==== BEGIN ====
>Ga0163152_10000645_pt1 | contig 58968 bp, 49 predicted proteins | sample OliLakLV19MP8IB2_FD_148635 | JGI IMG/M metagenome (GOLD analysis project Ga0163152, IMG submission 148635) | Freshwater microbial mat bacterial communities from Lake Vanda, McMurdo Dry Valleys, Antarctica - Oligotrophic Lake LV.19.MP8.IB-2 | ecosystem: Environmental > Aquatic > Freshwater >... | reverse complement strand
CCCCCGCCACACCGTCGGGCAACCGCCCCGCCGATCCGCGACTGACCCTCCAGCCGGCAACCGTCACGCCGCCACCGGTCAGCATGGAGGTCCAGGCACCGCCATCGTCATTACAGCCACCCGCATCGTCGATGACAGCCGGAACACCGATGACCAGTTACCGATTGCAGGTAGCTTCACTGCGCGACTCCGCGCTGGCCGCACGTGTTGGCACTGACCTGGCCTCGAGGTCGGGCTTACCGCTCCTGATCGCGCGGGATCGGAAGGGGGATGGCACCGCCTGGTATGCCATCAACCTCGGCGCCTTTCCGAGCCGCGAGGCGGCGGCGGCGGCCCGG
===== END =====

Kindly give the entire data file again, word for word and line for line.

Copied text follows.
>Ga0163152_10000645_pt1 | contig 58968 bp, 49 predicted proteins | sample OliLakLV19MP8IB2_FD_148635 | JGI IMG/M metagenome (GOLD analysis project Ga0163152, IMG submission 148635) | Freshwater microbial mat bacterial communities from Lake Vanda, McMurdo Dry Valleys, Antarctica - Oligotrophic Lake LV.19.MP8.IB-2 | ecosystem: Environmental > Aquatic > Freshwater >... | reverse complement strand
CCCCCGCCACACCGTCGGGCAACCGCCCCGCCGATCCGCGACTGACCCTCCAGCCGGCAACCGTCACGCCGCCACCGGTCAGCATGGAGGTCCAGGCACCGCCATCGTCATTACAGCCACCCGCATCGTCGATGACAGCCGGAACACCGATGACCAGTTACCGATTGCAGGTAGCTTCACTGCGCGACTCCGCGCTGGCCGCACGTGTTGGCACTGACCTGGCCTCGAGGTCGGGCTTACCGCTCCTGATCGCGCGGGATCGGAAGGGGGATGGCACCGCCTGGTATGCCATCAACCTCGGCGCCTTTCCGAGCCGCGAGGCGGCGGCGGCGGCCCGG